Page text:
Surge in steel price opens up room for companies to increase rates

Steel prices, globally, had peaked in June-August 2008, before the global financial crisis sent commodity prices crashing
The rally in steel prices in the global market has widened the gap between global and domestic prices beyond the peak levels of 2008, leaving headroom for further hikes.

 

Prices started rallying from March after the Chinese New Year holiday. In India, it was felt in the trade segment from about the third week of March and then mills increased prices beginning April. But the gap has widened further due to a surge in global prices.

 

Ranjan Dhar, chief marketing officer, ArcelorMittal Nippon Steel India (AM/NS India), said international steel prices have increased further since domestic prices were hiked at the beginning of the month. “Hot-rolled coil (HRC) in Europe is now at $1150, US at $1,550, and China FOB at $920,” he added.“If you look at import parity, the gap between domestic and non-free trade agreement (FTA) countries is now at Rs 17,000 a tonne. With FTA countries, it’s at Rs 16,000 a tonne,” said Dhar.

 

Mill prices of HRC in the domestic market were at Rs 58,000-59,000 a tonne.

 

According to Isha Chaudhary, director, CRISIL Research, the current price differential is the highest in over 13 years, surpassing the previous high of Rs 13,000 a tonne seen in June-August 2008.

 

Steel prices, globally, had peaked in June-August 2008, before the global financial crisis sent commodity prices crashing. “The recent rally in global steel prices has led to further widening of domestic and international (landed) steel prices. The price gap, which stood at around Rs 10,000 per tonne in March 2021, has increased to Rs 17,000-18,000 a tonne as of the third week of April,” said Chaudhary.

 

On price hike, a major steel producer said, “We will review the market.” Another producer said that a call will be taken next month for monthly contracts. The steel industry believes a new level is being set in prices. “There is a structural shift and it seems prices will settle at the new levels. Input prices (iron ore) are also creating new levels. International iron ore prices are at $178 a tonne and in the domestic market, NMDC has increased prices,” pointed out Dhar.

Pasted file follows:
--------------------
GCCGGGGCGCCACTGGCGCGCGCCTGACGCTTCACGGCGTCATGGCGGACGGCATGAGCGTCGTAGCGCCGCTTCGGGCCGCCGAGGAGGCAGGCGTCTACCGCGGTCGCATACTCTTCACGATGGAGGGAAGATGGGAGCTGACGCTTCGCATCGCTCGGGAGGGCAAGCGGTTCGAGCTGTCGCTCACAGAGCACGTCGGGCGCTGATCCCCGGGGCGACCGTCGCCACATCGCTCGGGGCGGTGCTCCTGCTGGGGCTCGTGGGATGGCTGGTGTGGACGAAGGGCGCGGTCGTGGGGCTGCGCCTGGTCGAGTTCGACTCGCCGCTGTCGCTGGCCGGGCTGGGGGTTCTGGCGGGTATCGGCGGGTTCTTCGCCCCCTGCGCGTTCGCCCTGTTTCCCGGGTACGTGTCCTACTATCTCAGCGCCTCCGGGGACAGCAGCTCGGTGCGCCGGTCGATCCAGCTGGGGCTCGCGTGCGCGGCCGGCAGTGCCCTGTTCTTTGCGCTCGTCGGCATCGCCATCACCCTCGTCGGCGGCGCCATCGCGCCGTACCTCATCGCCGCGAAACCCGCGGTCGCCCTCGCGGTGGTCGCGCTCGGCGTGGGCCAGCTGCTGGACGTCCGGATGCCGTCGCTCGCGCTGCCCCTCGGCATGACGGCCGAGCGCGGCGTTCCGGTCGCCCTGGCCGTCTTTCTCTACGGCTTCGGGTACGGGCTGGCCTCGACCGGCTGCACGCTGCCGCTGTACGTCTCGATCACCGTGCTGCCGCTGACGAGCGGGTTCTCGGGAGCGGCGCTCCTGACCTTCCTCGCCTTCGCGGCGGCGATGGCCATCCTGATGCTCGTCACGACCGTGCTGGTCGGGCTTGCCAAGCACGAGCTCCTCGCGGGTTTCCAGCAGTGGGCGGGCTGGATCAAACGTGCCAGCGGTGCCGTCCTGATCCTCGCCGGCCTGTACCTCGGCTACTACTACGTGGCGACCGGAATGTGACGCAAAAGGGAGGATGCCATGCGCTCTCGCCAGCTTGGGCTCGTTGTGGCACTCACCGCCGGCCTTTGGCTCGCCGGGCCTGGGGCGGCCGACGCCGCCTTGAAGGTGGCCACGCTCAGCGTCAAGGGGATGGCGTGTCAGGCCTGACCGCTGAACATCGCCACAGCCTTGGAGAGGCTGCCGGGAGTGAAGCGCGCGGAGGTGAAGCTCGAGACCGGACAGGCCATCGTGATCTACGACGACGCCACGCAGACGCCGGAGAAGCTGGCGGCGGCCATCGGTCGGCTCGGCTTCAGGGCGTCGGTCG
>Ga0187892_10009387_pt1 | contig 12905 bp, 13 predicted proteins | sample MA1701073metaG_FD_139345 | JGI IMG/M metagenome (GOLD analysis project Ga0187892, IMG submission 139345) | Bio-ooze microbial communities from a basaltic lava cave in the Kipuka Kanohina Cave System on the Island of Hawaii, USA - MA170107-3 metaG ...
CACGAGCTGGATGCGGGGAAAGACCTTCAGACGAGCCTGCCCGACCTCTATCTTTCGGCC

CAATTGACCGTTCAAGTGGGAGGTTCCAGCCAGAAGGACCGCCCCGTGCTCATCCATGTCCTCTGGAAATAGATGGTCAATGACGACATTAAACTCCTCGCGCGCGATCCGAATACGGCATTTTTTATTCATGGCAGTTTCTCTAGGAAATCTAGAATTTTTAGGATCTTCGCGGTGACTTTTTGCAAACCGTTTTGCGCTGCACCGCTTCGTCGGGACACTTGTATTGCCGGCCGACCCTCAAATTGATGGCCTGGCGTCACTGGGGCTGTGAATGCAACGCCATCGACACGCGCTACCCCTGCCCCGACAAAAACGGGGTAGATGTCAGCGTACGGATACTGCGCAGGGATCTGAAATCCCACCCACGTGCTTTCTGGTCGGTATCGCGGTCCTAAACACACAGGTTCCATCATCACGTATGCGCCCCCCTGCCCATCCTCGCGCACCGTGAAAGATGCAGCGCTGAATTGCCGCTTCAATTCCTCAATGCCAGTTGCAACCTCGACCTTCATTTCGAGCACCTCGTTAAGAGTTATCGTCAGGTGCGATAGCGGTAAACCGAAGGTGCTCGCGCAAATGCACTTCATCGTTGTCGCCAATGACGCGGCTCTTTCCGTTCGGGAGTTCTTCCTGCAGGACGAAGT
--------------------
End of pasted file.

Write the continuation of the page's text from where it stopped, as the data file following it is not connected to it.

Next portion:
NMDC revised prices on March 21 and again on April 3. Effective April 14, prices of lump ore were increased by Rs 1,100 a tonne and fines by Rs 500 a tonne. Prices of lump ore are currently at Rs 6,950 a tonne and fines Rs 5,060 a tonne.

 

Jindal Steel & Power Managing Director V R Sharma said during the past seven months, the prices of iron ore, metallics, hot briquetted iron, direct reduced iron (also called sponge iron), and scrap have increased substantially.

 

“Ferro alloys cost has increased 30-35 per cent, shipping costs have gone up multifold. Most consumables like ferro alloys are coming through container shipment and the cost per container has gone up by more than 200 per cent on many of the routes. The overall impact on cost is more than Rs 15,000 per tonne in steelmaking, which has led to an increase in steel prices,” added Sharma. “The international demand for steel has increased because of an overall increase in consumption.  Hence, the outlook is very strong and positive, but customers are facing hardship because there is a time lag between raw material and finished goods prices,” said Sharma.

 

High raw material prices have put secondary steel producers in a spot. “High input cost is strangulating secondary producers, who are not organised players. Last Saturday, prices of iron ore from Odisha increased sharply,” said a secondary producer.

 

For primary steel makers that have raw material security, the spreads are currently at an all-time high.

 

According to the SteelMint data, the prices of HRC and cold-rolled coil (CRC) in the trade segment have touched an all-time high.

 

Excluding Mumbai, HRC prices were at Rs 63,000-64,000 a tonne and CRC at Rs 74,000-75,000 a tonne, revealed the SteelMint data.



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